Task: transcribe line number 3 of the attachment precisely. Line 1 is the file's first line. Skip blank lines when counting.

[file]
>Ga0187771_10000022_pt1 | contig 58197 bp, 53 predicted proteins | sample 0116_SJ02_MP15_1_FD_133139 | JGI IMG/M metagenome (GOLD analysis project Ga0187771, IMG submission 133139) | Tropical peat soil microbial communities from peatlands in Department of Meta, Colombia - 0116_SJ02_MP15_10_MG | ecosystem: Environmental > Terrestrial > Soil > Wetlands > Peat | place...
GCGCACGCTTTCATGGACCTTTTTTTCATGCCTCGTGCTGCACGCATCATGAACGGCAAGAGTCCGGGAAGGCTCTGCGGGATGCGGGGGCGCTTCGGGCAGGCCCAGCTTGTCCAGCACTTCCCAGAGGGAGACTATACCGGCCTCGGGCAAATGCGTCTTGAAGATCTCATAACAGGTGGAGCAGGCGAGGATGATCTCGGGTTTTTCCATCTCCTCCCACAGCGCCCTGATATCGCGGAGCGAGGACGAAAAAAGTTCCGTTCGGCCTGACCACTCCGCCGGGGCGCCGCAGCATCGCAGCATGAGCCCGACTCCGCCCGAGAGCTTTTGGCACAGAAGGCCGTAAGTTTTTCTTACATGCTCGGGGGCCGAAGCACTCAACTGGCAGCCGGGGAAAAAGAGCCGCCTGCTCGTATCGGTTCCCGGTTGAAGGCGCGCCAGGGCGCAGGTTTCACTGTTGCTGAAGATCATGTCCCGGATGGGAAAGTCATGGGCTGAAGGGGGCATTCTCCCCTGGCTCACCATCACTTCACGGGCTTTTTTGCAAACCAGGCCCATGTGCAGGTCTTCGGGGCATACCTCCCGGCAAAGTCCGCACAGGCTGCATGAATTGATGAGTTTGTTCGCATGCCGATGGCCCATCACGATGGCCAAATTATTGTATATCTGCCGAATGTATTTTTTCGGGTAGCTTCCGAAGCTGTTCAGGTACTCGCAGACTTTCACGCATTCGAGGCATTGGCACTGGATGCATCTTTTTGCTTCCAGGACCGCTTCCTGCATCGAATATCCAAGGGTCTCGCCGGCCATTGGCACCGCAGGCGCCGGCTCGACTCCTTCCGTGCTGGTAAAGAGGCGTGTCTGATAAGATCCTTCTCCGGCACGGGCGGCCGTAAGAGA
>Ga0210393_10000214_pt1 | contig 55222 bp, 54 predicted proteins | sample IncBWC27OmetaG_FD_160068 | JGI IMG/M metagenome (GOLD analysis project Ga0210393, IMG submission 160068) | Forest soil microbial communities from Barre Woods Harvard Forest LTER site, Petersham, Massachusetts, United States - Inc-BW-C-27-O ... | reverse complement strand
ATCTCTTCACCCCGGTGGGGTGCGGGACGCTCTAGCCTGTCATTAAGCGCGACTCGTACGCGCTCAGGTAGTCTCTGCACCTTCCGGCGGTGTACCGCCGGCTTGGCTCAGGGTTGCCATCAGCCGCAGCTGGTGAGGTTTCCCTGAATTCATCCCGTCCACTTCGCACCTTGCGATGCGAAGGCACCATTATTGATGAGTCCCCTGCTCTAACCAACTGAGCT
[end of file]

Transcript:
>Ga0210393_10000214_pt1 | contig 55222 bp, 54 predicted proteins | sample IncBWC27OmetaG_FD_160068 | JGI IMG/M metagenome (GOLD analysis project Ga0210393, IMG submission 160068) | Forest soil microbial communities from Barre Woods Harvard Forest LTER site, Petersham, Massachusetts, United States - Inc-BW-C-27-O ... | reverse complement strand